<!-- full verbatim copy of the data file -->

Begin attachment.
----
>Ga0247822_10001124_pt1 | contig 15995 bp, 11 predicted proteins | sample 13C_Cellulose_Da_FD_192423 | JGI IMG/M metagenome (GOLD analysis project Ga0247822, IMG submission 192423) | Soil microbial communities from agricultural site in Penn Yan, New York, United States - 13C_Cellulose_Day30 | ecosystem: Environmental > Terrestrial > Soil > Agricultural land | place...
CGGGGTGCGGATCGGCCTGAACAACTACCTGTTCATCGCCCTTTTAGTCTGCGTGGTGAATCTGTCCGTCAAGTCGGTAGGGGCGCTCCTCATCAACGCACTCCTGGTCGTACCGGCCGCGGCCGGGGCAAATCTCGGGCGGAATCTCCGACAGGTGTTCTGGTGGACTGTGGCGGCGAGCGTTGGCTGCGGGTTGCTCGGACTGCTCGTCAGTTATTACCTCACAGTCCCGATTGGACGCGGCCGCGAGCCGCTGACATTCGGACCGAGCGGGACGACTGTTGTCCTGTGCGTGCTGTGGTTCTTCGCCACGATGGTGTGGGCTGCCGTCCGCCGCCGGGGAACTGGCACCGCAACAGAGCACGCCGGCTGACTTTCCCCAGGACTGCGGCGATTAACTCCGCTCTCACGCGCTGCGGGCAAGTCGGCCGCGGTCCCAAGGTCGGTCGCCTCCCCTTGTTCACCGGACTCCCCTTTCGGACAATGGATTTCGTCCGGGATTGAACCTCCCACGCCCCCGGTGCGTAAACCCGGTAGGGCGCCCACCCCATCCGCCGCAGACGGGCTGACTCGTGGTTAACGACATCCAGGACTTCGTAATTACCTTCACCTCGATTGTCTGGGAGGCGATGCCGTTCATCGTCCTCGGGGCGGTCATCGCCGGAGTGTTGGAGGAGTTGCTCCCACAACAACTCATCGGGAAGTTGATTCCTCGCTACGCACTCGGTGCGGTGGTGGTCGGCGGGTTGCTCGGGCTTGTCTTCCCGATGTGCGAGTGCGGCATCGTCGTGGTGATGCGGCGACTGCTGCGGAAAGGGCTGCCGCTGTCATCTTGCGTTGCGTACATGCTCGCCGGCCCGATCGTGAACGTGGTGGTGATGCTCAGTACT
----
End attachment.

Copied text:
>Ga0247822_10001124_pt1 | contig 15995 bp, 11 predicted proteins | sample 13C_Cellulose_Da_FD_192423 | JGI IMG/M metagenome (GOLD analysis project Ga0247822, IMG submission 192423) | Soil microbial communities from agricultural site in Penn Yan, New York, United States - 13C_Cellulose_Day30 | ecosystem: Environmental > Terrestrial > Soil > Agricultural land | place...
CGGGGTGCGGATCGGCCTGAACAACTACCTGTTCATCGCCCTTTTAGTCTGCGTGGTGAATCTGTCCGTCAAGTCGGTAGGGGCGCTCCTCATCAACGCACTCCTGGTCGTACCGGCCGCGGCCGGGGCAAATCTCGGGCGGAATCTCCGACAGGTGTTCTGGTGGACTGTGGCGGCGAGCGTTGGCTGCGGGTTGCTCGGACTGCTCGTCAGTTATTACCTCACAGTCCCGATTGGACGCGGCCGCGAGCCGCTGACATTCGGACCGAGCGGGACGACTGTTGTCCTGTGCGTGCTGTGGTTCTTCGCCACGATGGTGTGGGCTGCCGTCCGCCGCCGGGGAACTGGCACCGCAACAGAGCACGCCGGCTGACTTTCCCCAGGACTGCGGCGATTAACTCCGCTCTCACGCGCTGCGGGCAAGTCGGCCGCGGTCCCAAGGTCGGTCGCCTCCCCTTGTTCACCGGACTCCCCTTTCGGACAATGGATTTCGTCCGGGATTGAACCTCCCACGCCCCCGGTGCGTAAACCCGGTAGGGCGCCCACCCCATCCGCCGCAGACGGGCTGACTCGTGGTTAACGACATCCAGGACTTCGTAATTACCTTCACCTCGATTGTCTGGGAGGCGATGCCGTTCATCGTCCTCGGGGCGGTCATCGCCGGAGTGTTGGAGGAGTTGCTCCCACAACAACTCATCGGGAAGTTGATTCCTCGCTACGCACTCGGTGCGGTGGTGGTCGGCGGGTTGCTCGGGCTTGTCTTCCCGATGTGCGAGTGCGGCATCGTCGTGGTGATGCGGCGACTGCTGCGGAAAGGGCTGCCGCTGTCATCTTGCGTTGCGTACATGCTCGCCGGCCCGATCGTGAACGTGGTGGTGATGCTCAGTACT